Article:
Prince Andrew not so pitch perfect


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Poor Prince Andrew. Unlike his nephews, there wasn’t quite the same fanfare surrounding his trip Down Under last week, with many people not even realising he had come and gone.

The Duke of York was in the country to launch [email protected], a program to help entrepreneurs develop their ideas at Macquarie University’s Incubator.

Private Sydney: The Last Rockstar

Channel Seven commemorates the 20th anniversary of Michael Hutchence’s death with a documentary that gives never before seen glimpses of the late INXS star’s private life.

As PS’ sister column CBD reported on Thursday, The Duke Of York attended a dinner at the Australian Club in Sydney’s Macquarie Street organised by his former Sydney based sister-in-law, Jane “Fergie Down Under” Ferguson.

Not that it made it into the social pages.

Indeed, the Prince would have done well not to read the press coverage of his trip to Australia, especially the online comments.

One reader, quite possibly a republican, wrote: “What on earth is Andrew doing (apart from the obvious) spending 12 days in Australia on his sixth foreign trip of the year? The sight of him in public is hardly likely to reassure the Aussies that they might not be better off without our royal family.”

Bitter tears on eve of Michael Hutchence’s anniversary

On the eve of the 20th anniversary of rock star Michael Hutchence’s death, the late frontman of INXS remains a complicated and contradictory character for those who knew him best.

While Hutchence often referred to his bandmates as his “brothers”, according to his sister Tina Hutchence, the singer had been trying to get out of the band for years before he met his untimely end in a Double Bay hotel suite on November 20, 19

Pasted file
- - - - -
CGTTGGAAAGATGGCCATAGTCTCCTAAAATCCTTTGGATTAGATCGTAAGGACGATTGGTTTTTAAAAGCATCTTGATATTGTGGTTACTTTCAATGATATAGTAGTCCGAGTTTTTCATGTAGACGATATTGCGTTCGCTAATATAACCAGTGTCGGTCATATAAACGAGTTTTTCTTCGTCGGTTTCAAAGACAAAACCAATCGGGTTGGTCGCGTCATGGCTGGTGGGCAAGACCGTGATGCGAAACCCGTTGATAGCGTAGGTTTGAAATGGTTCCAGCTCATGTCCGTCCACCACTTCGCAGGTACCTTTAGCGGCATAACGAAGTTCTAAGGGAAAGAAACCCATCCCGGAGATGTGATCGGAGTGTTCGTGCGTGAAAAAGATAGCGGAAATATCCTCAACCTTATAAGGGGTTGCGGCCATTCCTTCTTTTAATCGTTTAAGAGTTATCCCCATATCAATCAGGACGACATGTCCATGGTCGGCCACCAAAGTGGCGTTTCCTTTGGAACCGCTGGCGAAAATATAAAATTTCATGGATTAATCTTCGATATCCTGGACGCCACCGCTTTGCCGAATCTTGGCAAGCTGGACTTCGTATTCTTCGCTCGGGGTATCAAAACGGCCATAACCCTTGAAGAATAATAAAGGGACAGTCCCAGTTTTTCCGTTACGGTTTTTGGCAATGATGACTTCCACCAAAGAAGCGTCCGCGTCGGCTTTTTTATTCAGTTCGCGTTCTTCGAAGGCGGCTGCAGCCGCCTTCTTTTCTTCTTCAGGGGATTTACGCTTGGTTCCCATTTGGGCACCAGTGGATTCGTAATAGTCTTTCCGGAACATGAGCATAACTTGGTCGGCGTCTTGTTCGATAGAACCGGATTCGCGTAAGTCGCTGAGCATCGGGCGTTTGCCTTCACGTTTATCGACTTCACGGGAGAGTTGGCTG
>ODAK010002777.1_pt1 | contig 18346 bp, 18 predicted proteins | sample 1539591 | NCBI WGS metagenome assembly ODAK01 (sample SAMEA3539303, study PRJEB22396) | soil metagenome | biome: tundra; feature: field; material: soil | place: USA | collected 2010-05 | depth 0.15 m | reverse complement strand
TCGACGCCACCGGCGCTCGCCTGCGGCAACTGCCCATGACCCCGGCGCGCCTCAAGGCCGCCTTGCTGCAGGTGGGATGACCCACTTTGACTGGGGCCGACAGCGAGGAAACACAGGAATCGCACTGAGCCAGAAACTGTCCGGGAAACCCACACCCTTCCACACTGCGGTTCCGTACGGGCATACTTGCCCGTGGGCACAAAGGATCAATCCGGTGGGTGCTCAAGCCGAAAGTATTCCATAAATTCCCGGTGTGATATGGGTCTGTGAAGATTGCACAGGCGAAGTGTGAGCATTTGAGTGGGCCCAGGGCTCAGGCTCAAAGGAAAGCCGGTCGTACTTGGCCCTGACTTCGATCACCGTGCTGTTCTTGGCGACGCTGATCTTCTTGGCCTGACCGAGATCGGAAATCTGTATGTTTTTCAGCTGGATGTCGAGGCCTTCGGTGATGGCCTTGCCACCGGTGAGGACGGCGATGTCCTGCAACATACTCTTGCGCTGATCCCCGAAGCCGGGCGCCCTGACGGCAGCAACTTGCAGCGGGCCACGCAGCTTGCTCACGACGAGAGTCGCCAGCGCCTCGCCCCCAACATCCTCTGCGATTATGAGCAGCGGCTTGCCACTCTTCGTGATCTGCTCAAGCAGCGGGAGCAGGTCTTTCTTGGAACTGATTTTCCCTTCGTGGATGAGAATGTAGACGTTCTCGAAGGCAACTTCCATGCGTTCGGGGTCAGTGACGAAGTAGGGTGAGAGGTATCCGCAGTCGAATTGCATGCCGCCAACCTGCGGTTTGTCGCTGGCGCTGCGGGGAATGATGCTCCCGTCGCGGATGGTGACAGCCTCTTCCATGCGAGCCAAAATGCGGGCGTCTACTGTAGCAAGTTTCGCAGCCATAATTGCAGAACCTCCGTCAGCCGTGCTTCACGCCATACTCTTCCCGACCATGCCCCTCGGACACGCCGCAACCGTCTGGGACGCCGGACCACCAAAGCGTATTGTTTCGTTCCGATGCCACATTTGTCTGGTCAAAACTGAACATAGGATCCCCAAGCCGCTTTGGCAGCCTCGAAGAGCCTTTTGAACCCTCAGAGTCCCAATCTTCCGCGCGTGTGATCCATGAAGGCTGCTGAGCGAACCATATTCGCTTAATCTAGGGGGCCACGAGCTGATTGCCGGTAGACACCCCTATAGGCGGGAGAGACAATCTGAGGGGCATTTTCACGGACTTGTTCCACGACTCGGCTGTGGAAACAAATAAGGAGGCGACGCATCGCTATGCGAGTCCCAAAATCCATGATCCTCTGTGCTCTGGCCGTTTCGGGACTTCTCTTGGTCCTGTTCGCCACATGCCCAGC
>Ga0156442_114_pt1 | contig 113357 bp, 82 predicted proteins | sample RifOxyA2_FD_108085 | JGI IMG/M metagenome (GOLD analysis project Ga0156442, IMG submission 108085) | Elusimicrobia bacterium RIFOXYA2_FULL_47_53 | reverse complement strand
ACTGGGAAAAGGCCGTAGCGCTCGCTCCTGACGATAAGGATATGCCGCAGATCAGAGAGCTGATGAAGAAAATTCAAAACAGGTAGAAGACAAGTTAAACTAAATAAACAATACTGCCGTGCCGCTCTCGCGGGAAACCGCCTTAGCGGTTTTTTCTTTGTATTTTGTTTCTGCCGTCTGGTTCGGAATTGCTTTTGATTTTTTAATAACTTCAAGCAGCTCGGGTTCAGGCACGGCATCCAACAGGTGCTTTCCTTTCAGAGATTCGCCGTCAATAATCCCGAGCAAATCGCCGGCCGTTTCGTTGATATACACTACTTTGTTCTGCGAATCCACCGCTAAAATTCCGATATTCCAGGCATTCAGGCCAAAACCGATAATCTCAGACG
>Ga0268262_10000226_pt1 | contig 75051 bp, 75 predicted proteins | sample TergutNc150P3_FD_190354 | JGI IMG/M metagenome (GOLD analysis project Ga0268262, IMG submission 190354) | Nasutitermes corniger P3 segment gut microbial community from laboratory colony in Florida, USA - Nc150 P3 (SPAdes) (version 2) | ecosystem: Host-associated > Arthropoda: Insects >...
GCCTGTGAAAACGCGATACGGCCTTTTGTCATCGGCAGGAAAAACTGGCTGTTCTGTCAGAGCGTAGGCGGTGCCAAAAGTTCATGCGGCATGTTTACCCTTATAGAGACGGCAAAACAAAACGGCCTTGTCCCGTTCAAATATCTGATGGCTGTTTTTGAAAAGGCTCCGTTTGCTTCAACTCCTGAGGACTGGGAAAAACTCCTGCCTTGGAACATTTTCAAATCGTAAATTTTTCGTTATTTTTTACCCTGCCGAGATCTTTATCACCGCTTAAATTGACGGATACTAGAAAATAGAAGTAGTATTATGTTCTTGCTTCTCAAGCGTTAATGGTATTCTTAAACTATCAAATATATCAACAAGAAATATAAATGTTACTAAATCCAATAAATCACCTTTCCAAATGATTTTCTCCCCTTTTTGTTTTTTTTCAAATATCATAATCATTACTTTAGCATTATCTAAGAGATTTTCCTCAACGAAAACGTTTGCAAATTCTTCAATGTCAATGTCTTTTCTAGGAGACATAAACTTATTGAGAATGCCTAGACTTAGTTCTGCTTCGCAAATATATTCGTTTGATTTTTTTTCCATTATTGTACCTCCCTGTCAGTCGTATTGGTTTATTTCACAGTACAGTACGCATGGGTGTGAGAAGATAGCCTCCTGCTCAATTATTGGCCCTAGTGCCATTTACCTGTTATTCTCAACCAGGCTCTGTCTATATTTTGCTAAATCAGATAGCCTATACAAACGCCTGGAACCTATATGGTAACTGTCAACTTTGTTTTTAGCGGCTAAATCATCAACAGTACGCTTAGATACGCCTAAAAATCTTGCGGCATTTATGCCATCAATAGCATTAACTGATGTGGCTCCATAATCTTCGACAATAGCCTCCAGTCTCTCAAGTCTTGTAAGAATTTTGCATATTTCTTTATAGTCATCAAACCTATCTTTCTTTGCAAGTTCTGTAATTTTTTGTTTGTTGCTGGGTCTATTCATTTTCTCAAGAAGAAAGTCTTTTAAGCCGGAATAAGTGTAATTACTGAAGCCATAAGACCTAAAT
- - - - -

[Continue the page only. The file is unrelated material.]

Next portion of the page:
The Last Rockstar, Michael Hutchence Photo Credit: Chris Cuffaro

The Last Rockstar, Michael Hutchence Photo: Chris Cuffaro/Seven Network

Speaking to The Australian Women’s Weekly, Hutchence’s sister makes it clear feelings between her and the remaining INXS bandmates remain somewhat fraught.

Recounting an episode in 2005 when she went to a gig INXS were playing in Los Angeles, she reveals how she had tried to arrange for tickets so she could take her children to see them perform. Her overtures were in vain.

Tina Hutchence.

Tina Hutchence. Photo: Seven Network

“I tried to call someone to get tickets, couldn’t [get them], so thought forget it, I’ll go with my kids and just show up. The resident manager saw me and did a double-take. He came over and said, ‘Tina, why didn’t you tell me you were coming?’. I said, ‘You’re a difficult man to get hold of.’

“After the show, I stayed out there, and a couple of old fans recognised me, then we moved into another room. I stood there with my children and the band walked in one by one. Andrew [Farriss], who has always been very sensitive, he just hugged me very tightly and began to weep. I said ‘It’s OK.’ He said, ‘It’s just, this is the closest I’ve been to Michael since he died.'”

On Monday Channel Seven airs the first episode of its two-part special on Hutchence, produced by news veteran Mark Llewellyn, which provides a glimpse into the private world of Hutchence, with unprecedented access to his collection of home movies, diaries and photo albums.

“We sourced material from four continents and five countries, it’s been over a year in the making and we have some great talent on the show, from Bono and Simon Le Bon to Tina Hutchence … they co-operated, so did the trustee of Michael’s estate, Colin Diamond … they wanted us to focus on Michael’s life, to celebrate what he achieved,” Llewellyn told PS.

But there are noticeable absences from the television special, including Hutchence former lover Kylie Minogue, who “politely declined” to participate, his fellow band members, who are only seen in archival interviews and Sir Bob Geldof, the former partner of Hutchence’s lover Paula Yates and the man who eventually was left to raise Hutchence’s only child, Tiger Lily. She was still a baby when she lost both her parents and is now a 21-year-old woman.

Michael Hutchence with his baby girl Heavenly Hiraani Tiger Lily.

Michael Hutchence with his baby girl Heavenly Hiraani Tiger Lily. Photo: Seven Network